Bulgarians will happily forget everything bad, but they will be reluctant to offer any absolution for even minor wrongdoing. Many Bulgarian families would not talk to each other because of some property dispute 50 years ago that no one remembers any longer, and anyone willing to offer reconciliation with history will be snubbed at and declared a communist, a fascist or a gay (the word being used in Bulgarian is actually quite offensive).
Moderation lawyers are not doing a good business in Bulgaria.
Never ever ever admit any wrongdoing
Unfortunately, this doesn't apply to unfaithful husbands and wives only. It applies to history, to business, to politics – practically to all spheres of private and public life in Bulgaria. Admitting guilt, Bulgarians surmise, will inevitably bring on a request for compensation, and no – we don't do any compensations.
In 1943, Bulgaria famously rescued its Jews from the Nazi concentration camps. The fact is well known and used liberally by the Bulgarian government to assert the traditional Bulgarian virtue of magnanimity. However, the story is not black-and-white. Whilst Bulgaria did not deport 49,000 Jews, the Bulgarian army, police, administration etc quite willingly put over 11,000 Jews in Macedonia, northern Greece and southern Serbia – territories it had de facto occupied – in northbound Bulgarian State Railways cattle cars. Not only will Bulgaria refuse to acknowledge this, but it would also go to great lengths and spend taxpayers money to produce articles, books and even TV soaps to put the blame elsewhere, usually on the Germans.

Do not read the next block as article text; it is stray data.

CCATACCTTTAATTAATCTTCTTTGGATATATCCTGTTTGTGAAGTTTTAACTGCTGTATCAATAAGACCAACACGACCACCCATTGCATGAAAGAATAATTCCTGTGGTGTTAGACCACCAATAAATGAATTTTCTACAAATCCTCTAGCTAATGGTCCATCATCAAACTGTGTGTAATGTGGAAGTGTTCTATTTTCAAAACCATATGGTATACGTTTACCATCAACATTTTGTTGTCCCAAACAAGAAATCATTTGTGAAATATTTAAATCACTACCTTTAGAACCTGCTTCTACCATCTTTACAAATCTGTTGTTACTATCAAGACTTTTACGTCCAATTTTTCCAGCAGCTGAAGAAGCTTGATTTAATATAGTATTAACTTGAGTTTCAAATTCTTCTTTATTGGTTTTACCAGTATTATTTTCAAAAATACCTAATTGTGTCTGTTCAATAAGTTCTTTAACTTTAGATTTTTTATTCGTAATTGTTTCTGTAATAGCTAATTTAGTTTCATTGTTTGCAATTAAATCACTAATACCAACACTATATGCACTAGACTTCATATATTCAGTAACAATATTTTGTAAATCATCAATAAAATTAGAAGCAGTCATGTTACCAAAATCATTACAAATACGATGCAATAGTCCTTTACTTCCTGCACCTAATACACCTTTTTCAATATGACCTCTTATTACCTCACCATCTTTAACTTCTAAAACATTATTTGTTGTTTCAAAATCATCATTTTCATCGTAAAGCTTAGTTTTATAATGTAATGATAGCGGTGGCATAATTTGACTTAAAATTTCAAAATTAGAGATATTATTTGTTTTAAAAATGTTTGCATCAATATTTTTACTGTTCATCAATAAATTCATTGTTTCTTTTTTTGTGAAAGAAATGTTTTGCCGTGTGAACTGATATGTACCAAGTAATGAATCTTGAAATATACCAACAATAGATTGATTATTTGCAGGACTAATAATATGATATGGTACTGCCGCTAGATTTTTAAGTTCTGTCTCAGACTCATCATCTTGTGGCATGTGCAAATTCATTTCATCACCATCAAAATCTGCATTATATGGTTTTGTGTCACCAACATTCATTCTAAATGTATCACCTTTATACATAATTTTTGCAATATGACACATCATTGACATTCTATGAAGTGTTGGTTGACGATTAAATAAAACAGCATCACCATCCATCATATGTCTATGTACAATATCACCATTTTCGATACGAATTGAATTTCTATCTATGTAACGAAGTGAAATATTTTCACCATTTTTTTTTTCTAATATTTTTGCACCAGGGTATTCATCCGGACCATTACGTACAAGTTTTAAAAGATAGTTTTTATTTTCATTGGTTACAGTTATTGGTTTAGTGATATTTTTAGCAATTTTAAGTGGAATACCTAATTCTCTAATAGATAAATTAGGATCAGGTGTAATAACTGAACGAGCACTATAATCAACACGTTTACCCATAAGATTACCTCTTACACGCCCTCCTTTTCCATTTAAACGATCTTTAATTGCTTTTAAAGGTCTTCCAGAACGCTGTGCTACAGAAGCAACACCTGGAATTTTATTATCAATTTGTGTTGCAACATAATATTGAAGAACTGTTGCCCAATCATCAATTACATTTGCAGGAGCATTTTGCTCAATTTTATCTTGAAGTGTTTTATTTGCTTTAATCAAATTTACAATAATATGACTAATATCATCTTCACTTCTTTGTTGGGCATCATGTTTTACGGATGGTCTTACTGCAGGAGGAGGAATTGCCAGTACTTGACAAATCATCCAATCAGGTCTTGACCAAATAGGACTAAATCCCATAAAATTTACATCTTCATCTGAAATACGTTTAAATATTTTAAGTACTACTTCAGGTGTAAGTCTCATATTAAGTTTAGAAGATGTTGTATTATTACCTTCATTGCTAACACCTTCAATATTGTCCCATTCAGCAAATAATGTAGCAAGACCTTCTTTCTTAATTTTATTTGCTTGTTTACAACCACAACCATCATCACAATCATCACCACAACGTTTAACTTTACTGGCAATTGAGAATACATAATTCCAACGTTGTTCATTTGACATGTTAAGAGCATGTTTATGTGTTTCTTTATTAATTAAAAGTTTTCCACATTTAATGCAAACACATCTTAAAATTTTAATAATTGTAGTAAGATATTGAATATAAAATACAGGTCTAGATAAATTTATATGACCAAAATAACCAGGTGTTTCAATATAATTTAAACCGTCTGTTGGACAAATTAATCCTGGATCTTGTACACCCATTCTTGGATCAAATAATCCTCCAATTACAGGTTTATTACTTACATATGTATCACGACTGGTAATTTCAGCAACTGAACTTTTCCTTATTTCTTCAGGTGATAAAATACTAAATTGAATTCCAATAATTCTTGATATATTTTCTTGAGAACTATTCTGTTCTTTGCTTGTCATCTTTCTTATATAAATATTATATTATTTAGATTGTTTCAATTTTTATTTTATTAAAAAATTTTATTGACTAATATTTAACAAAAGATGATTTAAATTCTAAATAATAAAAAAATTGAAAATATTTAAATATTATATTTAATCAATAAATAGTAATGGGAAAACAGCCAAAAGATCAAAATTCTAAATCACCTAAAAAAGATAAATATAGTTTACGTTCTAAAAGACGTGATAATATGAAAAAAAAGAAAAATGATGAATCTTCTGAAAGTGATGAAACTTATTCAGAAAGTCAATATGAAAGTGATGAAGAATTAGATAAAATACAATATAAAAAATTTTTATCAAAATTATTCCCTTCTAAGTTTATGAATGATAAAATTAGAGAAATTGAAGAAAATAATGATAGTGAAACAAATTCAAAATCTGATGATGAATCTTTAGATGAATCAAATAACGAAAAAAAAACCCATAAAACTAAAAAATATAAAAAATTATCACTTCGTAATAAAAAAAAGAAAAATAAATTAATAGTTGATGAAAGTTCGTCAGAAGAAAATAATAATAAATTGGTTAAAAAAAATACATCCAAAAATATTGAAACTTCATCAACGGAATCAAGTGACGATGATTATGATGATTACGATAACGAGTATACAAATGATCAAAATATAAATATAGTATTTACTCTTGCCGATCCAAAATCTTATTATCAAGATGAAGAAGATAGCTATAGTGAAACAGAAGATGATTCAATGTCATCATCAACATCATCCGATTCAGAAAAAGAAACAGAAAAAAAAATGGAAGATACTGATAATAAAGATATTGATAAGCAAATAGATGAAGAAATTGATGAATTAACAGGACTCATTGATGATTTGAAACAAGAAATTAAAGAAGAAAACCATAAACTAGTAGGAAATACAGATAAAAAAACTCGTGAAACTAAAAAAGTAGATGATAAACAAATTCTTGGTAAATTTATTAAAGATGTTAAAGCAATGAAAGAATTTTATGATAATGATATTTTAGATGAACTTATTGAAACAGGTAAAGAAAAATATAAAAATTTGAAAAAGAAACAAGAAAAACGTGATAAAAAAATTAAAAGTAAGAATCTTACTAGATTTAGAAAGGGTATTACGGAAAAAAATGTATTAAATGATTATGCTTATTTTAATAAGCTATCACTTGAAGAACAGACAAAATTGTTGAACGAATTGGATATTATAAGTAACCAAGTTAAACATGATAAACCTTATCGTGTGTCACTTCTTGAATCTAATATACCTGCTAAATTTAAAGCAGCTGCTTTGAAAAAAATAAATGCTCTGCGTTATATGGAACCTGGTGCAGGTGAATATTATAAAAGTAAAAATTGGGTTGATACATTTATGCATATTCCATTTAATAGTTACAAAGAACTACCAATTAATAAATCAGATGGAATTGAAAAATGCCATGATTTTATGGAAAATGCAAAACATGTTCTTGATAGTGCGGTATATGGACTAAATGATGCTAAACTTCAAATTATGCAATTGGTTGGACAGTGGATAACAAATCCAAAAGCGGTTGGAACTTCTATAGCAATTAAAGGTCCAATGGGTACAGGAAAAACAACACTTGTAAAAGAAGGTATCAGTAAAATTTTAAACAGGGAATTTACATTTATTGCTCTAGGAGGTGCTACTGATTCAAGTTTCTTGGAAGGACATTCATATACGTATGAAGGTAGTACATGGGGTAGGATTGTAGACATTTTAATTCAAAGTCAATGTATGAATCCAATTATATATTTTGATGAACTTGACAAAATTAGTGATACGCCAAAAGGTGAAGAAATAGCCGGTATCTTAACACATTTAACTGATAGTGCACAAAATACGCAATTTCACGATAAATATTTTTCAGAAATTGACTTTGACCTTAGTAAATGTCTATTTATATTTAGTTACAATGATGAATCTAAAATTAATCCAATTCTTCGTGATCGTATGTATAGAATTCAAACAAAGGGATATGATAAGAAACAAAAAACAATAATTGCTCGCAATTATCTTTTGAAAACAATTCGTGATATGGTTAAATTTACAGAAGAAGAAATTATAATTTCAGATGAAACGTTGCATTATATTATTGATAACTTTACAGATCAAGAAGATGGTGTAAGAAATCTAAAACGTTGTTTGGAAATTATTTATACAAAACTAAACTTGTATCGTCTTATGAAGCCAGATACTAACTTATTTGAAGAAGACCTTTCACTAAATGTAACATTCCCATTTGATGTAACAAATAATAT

Perhaps the best illustration of the Bulgarian reluctance to admit any guilt is the current Bulgarian prime minister. Notorious for his uncouth nativism and almost comical handling of his own staff, Boyko Borisov always finds someone else to blame. His adage from the 2000s, when he was chief of police, has become one of the witticisms of the GERB era: "We catch them, but they let them go free." Originally, it was meant to describe how the police, which Borisov headed, arrested criminals but the courts released them for lack of evidence. It has come to mean a lot more than that. "We catch them, but the vets let them go free," is still making the rounds to explain why there are so many stray dogs in the streets of Sofia.
The most recent one came last month. In the wake of a major TV station's banning of some cartoons depicting the prime minister as "fat" and "bald," citizens responded with a joke: "I allow them [the cartoons], but it [the TV station] bans them."
Real or imaginary bogeymen
The reluctance to admit any guilt logically leads to yet another Bulgarian penchant, for real or imaginary bogeymen. In the 1990s, the current prime minister was in the protection business and, allegedly, several other businesses. In one of them, he had a partner, one Alexey Petrov. The name of Alexey "Tractor" Petrov was fed to the media in 2010, when he was arrested and accused by his former partner, now prime minister, of running a large-scale criminal enterprise involved in hijackings, assassinations and so on.
Petrov was subsequently released by the courts and recently even won an European Court of Human Rights rule against the Republic of Bulgaria for violations of his basic human rights.
What is important, however, was that he was turned into a bogeyman. The ruling GERB and its leader branded anyone who disagreed with them as being an "associate" of Petrov.
Depending on the current political and social winds, various people and organisations are being turned into bogeymen in today's Bulgaria. To those, who like Putin and call themselves "Russophile," the main bogeyman is George Soros, the Hungarian-born millionaire who started, at the beginning of the 1990s, a program to assist the establishment of an open society in Eastern Europe. Ivan Kostov, a rightwing prime minister in the late 1990s, is another. The protesters of 2013 identified Delyan Peevski, an MP for the DPS, or Movement for Rights and Freedoms, as the chief lieutenant of what they called the "Bulgarian backstage." Depending on whom you talk to, either Ahmed Dogan or Lyutvi Mestan are also to blame for either serving Russia's or Turkey's interests. If Dogan and Mestan and Peevski disappear, new bogeymen will come forth.